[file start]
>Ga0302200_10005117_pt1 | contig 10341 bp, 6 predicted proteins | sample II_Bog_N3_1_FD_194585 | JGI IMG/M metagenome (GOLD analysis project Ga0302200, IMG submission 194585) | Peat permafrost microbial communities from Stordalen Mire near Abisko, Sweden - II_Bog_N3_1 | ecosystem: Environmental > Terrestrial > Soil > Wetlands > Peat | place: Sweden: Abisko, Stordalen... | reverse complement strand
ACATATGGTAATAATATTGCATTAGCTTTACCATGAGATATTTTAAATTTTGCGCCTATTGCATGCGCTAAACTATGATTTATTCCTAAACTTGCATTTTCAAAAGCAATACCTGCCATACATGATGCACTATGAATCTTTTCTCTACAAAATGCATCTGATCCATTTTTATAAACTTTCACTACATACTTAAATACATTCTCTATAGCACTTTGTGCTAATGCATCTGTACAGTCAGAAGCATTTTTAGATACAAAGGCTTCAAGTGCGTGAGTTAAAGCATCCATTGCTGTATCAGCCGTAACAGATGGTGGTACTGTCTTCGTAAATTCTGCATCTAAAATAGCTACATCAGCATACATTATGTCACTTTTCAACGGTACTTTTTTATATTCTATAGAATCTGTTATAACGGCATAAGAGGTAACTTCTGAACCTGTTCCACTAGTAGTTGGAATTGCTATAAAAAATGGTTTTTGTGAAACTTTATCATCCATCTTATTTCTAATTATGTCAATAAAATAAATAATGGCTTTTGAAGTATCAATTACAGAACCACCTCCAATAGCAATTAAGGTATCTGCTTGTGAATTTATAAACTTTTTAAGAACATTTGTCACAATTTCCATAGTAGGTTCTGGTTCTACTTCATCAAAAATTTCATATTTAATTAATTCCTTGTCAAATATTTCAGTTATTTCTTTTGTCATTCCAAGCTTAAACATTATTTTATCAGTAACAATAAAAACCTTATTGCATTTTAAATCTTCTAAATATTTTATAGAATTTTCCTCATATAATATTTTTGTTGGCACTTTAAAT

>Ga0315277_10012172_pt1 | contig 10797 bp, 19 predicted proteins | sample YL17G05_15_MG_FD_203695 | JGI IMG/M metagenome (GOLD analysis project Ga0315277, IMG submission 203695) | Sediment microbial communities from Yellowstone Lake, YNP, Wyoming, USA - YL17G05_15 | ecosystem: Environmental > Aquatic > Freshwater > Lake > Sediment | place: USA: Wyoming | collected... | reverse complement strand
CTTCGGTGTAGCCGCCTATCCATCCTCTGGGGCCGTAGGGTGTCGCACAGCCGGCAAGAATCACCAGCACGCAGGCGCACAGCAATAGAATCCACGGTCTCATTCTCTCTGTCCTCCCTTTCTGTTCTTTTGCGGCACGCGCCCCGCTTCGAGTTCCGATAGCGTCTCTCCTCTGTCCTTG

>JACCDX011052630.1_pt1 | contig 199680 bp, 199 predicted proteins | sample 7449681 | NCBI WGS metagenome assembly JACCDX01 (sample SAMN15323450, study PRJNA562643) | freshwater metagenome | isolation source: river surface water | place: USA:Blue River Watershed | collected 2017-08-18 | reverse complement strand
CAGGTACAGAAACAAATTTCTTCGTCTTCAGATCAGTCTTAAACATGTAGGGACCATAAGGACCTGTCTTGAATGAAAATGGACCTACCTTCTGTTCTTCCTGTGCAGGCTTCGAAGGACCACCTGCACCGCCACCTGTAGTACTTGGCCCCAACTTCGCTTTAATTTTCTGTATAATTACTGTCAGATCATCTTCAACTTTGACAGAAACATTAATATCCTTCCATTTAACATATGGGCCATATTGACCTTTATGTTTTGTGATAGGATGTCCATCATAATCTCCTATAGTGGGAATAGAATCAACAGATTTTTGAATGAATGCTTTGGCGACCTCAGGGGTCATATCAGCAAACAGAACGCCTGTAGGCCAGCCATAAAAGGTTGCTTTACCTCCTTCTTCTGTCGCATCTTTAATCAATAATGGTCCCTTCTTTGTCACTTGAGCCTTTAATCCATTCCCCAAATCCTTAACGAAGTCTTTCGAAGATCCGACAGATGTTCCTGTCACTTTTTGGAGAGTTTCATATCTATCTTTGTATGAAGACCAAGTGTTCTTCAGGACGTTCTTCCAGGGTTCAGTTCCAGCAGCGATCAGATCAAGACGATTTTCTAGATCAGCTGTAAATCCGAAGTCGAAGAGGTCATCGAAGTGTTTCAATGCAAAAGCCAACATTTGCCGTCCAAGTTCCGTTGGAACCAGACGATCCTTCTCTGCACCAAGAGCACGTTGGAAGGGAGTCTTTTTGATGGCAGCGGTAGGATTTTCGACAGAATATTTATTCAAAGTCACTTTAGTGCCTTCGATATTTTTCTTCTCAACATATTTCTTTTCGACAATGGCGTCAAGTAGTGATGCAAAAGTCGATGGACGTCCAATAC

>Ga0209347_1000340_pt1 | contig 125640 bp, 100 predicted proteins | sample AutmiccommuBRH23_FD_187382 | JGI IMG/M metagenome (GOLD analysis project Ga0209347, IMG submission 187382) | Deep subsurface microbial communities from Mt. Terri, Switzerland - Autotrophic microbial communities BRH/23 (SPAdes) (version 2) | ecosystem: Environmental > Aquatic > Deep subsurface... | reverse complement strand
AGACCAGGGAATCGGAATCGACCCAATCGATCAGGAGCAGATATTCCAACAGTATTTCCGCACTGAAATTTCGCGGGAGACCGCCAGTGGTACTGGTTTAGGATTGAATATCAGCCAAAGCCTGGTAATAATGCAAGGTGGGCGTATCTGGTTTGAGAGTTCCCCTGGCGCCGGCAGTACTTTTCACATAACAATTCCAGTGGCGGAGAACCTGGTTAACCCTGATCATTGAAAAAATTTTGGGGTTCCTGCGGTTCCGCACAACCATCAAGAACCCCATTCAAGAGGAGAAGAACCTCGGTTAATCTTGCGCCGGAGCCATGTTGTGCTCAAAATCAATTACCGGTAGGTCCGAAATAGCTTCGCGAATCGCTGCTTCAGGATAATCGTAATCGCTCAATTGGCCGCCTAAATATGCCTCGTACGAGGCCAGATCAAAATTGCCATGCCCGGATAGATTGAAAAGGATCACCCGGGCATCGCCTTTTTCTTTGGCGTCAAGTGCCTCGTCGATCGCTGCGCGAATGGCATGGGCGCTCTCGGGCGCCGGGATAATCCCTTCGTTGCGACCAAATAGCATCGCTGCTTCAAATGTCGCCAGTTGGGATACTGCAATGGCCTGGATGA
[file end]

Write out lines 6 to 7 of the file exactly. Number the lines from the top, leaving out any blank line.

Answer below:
CAGGTACAGAAACAAATTTCTTCGTCTTCAGATCAGTCTTAAACATGTAGGGACCATAAGGACCTGTCTTGAATGAAAATGGACCTACCTTCTGTTCTTCCTGTGCAGGCTTCGAAGGACCACCTGCACCGCCACCTGTAGTACTTGGCCCCAACTTCGCTTTAATTTTCTGTATAATTACTGTCAGATCATCTTCAACTTTGACAGAAACATTAATATCCTTCCATTTAACATATGGGCCATATTGACCTTTATGTTTTGTGATAGGATGTCCATCATAATCTCCTATAGTGGGAATAGAATCAACAGATTTTTGAATGAATGCTTTGGCGACCTCAGGGGTCATATCAGCAAACAGAACGCCTGTAGGCCAGCCATAAAAGGTTGCTTTACCTCCTTCTTCTGTCGCATCTTTAATCAATAATGGTCCCTTCTTTGTCACTTGAGCCTTTAATCCATTCCCCAAATCCTTAACGAAGTCTTTCGAAGATCCGACAGATGTTCCTGTCACTTTTTGGAGAGTTTCATATCTATCTTTGTATGAAGACCAAGTGTTCTTCAGGACGTTCTTCCAGGGTTCAGTTCCAGCAGCGATCAGATCAAGACGATTTTCTAGATCAGCTGTAAATCCGAAGTCGAAGAGGTCATCGAAGTGTTTCAATGCAAAAGCCAACATTTGCCGTCCAAGTTCCGTTGGAACCAGACGATCCTTCTCTGCACCAAGAGCACGTTGGAAGGGAGTCTTTTTGATGGCAGCGGTAGGATTTTCGACAGAATATTTATTCAAAGTCACTTTAGTGCCTTCGATATTTTTCTTCTCAACATATTTCTTTTCGACAATGGCGTCAAGTAGTGATGCAAAAGTCGATGGACGTCCAATAC

>Ga0209347_1000340_pt1 | contig 125640 bp, 100 predicted proteins | sample AutmiccommuBRH23_FD_187382 | JGI IMG/M metagenome (GOLD analysis project Ga0209347, IMG submission 187382) | Deep subsurface microbial communities from Mt. Terri, Switzerland - Autotrophic microbial communities BRH/23 (SPAdes) (version 2) | ecosystem: Environmental > Aquatic > Deep subsurface... | reverse complement strand